Wed, Oct 07, 2009 - Page 14 News List

Stellar Stella

The designer talks about the advantages of having a Beatle for a dad, and why she wishes the clothing industry cared enough to stop using fur and leather

By Jess Cartner-Morley  /  THE GUARDIAN , LONDON


Lunchtime in a fashionable cafe in west London, and a sleek young woman in an expensive ivory silk blouse and deftly cut black jacket smiles and asks the waitress what the soup of the day is. “Pea and ham,” comes the reply. The customer’s smile fades. Stella McCartney leans her head to one side and narrows her wide, gray-green eyes. “Why do you have to put the ham in it?” she demands, her voice cool and low but fractionally louder than it was a moment ago. The waitress, landed with the thankless task of defending pea and ham soup to one of Britain’s most outspoken vegetarians, can only shrug and look mortified. McCartney sighs. “Oh, it’s not your fault,” she concedes, ordering scrambled eggs on rye toast instead. “But maybe next time, they could just leave out the ham?”

The true legacy, it seems, of an upbringing in the inner court of 1970s rock aristocracy is less a penchant for sex, drugs and rock ‘n’ roll than a trenchant respect for nature and a belief in vegetarianism. Right now, McCartney is a woman on a mission, her two passions having come together in a drive to encourage us to reduce our carbon footprint by cutting back on meat consumption.

As a fashion designer, she has spent 15 years trying to distance herself from the “Beatle’s daughter” tag. But the moment I ask her about where her principles come from, all that changes. “The way my parents brought me up to see the world is still absolutely key to what I am about,” she says. “The beliefs I was raised with — to respect animals and to be aware of nature, to understand that we share this planet with other creatures — have had a huge impact on me.”

McCartney was born in 1971, shortly after the Beatles split up. After years on the road with Wings, Paul and Linda McCartney moved their family — Heather, Linda’s daughter from her first marriage, along with Stella and her siblings Mary and James — to an organic farm in Sussex, southern England, where they raised sheep, rode horses, grew vegetables, went to the local state schools. “I was brought up to understand that we are all here on planet earth together. The idea of taking responsibility for what we take out of the earth ... it’s not something we sat down and had lessons in; as a way of thinking it came quite naturally.” Alternative though it sounds, Stella’s upbringing sounds rather old-fashioned, in its way. The best piece of advice she was ever given, she tells me, was “do unto others as you would be done unto yourself. My mum and dad always said that and I don’t think you can go far wrong with that.” From the viewpoint of today’s melting icecaps, the ethos of respect for nature in which the farm was steeped seems more prescient than far-out.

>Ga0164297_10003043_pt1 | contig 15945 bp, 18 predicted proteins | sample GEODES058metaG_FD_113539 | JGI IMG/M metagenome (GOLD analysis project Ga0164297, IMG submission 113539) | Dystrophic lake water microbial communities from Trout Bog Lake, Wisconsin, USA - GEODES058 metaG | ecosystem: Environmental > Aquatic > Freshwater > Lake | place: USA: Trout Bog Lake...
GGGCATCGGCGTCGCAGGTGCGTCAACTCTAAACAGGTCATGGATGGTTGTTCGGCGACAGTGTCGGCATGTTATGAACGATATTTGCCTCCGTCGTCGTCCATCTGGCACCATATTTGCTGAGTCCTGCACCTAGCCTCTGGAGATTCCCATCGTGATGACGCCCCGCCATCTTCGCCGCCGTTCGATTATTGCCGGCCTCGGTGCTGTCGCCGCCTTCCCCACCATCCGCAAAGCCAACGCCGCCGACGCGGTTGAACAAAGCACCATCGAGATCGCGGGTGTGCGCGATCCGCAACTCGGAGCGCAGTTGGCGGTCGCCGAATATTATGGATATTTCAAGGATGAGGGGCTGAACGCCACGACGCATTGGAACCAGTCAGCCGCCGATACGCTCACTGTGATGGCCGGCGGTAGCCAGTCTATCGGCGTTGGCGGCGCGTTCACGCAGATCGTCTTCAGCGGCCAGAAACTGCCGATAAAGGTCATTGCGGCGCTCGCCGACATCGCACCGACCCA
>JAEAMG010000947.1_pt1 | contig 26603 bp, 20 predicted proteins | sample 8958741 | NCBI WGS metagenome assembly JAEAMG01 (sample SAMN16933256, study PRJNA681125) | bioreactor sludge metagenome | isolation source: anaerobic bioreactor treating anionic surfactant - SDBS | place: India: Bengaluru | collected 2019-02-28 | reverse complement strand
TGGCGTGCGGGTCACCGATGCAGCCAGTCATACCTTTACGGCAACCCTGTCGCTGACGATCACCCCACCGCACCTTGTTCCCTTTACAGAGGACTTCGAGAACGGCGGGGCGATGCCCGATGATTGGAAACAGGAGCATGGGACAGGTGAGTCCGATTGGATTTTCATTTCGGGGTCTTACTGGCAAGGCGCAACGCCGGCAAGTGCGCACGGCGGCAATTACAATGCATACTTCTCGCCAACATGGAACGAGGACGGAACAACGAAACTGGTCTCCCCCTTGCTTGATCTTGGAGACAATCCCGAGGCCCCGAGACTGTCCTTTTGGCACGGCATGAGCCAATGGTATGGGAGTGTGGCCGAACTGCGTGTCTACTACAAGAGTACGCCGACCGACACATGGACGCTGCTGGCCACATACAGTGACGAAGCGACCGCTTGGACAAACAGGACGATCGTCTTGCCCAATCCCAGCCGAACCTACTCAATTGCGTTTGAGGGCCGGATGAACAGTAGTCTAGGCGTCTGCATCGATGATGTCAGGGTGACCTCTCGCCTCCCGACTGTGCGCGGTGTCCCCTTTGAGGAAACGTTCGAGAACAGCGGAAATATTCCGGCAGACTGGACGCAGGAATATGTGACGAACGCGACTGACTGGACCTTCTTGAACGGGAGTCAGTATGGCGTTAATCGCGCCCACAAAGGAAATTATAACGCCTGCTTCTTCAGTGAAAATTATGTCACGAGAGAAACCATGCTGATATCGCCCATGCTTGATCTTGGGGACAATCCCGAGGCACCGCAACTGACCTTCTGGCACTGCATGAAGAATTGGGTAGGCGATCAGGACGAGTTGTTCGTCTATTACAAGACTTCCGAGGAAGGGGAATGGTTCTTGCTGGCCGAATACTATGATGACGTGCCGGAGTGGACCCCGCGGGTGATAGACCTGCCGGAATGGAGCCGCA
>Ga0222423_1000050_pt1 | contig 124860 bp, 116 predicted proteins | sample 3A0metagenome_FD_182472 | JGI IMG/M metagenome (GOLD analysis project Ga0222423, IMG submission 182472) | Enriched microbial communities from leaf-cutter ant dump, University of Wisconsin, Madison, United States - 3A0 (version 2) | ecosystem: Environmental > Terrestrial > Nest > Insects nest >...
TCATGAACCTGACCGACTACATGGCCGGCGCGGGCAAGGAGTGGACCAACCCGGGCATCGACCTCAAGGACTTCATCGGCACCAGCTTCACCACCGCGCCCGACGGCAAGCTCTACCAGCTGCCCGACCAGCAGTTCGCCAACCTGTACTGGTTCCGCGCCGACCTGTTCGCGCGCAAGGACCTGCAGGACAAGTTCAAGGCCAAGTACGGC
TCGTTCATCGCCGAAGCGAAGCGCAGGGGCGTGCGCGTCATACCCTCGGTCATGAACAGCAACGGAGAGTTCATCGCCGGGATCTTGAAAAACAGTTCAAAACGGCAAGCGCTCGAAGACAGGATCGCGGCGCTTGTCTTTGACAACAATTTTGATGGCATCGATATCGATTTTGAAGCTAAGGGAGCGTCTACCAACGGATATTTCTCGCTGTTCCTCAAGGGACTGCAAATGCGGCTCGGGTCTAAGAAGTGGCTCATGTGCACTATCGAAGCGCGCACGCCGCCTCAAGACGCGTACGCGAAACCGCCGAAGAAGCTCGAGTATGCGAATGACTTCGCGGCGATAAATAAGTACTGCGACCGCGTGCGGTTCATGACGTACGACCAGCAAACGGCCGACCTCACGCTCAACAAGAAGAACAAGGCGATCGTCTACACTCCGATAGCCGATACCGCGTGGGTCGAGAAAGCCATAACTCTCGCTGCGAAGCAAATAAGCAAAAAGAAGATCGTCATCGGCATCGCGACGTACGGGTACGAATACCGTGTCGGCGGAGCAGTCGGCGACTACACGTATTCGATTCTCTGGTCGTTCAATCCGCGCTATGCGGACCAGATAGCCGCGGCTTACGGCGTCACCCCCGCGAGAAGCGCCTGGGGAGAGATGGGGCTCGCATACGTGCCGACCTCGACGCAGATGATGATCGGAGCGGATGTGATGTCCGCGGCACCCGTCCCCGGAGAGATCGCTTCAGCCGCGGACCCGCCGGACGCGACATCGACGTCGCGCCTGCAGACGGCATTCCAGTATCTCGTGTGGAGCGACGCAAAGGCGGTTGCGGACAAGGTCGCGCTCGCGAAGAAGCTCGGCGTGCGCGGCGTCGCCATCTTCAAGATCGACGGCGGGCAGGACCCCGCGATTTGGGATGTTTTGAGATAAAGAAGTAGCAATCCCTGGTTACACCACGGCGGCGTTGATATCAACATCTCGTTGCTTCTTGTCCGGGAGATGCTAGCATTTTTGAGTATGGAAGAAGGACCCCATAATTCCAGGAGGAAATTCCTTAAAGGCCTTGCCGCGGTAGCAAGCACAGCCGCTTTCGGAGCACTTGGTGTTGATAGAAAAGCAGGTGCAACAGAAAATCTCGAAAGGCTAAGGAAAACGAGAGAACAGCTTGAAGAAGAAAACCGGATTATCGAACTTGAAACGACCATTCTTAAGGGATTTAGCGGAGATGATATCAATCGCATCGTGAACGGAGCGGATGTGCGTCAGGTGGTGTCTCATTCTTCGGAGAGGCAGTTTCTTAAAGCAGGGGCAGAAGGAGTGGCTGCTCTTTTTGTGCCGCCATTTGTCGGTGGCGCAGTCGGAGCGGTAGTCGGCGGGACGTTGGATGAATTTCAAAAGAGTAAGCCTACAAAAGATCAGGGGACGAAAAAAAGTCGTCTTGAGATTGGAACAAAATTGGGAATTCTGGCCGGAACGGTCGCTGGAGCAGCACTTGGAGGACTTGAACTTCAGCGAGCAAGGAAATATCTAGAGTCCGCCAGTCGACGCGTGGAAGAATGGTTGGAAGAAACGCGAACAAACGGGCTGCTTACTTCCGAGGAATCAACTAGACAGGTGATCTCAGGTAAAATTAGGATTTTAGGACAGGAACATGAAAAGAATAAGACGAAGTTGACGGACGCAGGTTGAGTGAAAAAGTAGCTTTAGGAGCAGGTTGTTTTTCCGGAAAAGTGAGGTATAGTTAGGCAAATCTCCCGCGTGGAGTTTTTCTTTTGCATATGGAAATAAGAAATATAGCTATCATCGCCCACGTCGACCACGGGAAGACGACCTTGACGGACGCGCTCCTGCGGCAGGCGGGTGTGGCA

These days Stella, her husband Alasdhair Willis (ex-publisher of Wallpaper magazine, founder of the British design company Established & Sons), their sons Miller, four, and Beckett, one, and daughter Bailey, two, spend their weekdays in west London and weekends in a Georgian house on the Gloucestershire/Worcestershire border in western England.

Rather poignantly for someone born into celebrity and making a career in fashion, McCartney is quite unusually unphotogenic; she’s far more attractive in the flesh than she ever looks in pictures. With her watchful, heart-shaped face and red hair, she looks like a little smart-talking urban fox in skinny jeans. Today her hair is scraped back into a bun; she wears no jewelry except her wedding ring. Her skin is porcelain with a smattering of freckles and she is slender, almost fashion-skinny. (After ordering her scrambled eggs on rye, she muses: “What I really want, what I always really want, is baked potato and grilled cheese. But then I’d be really fat.”)

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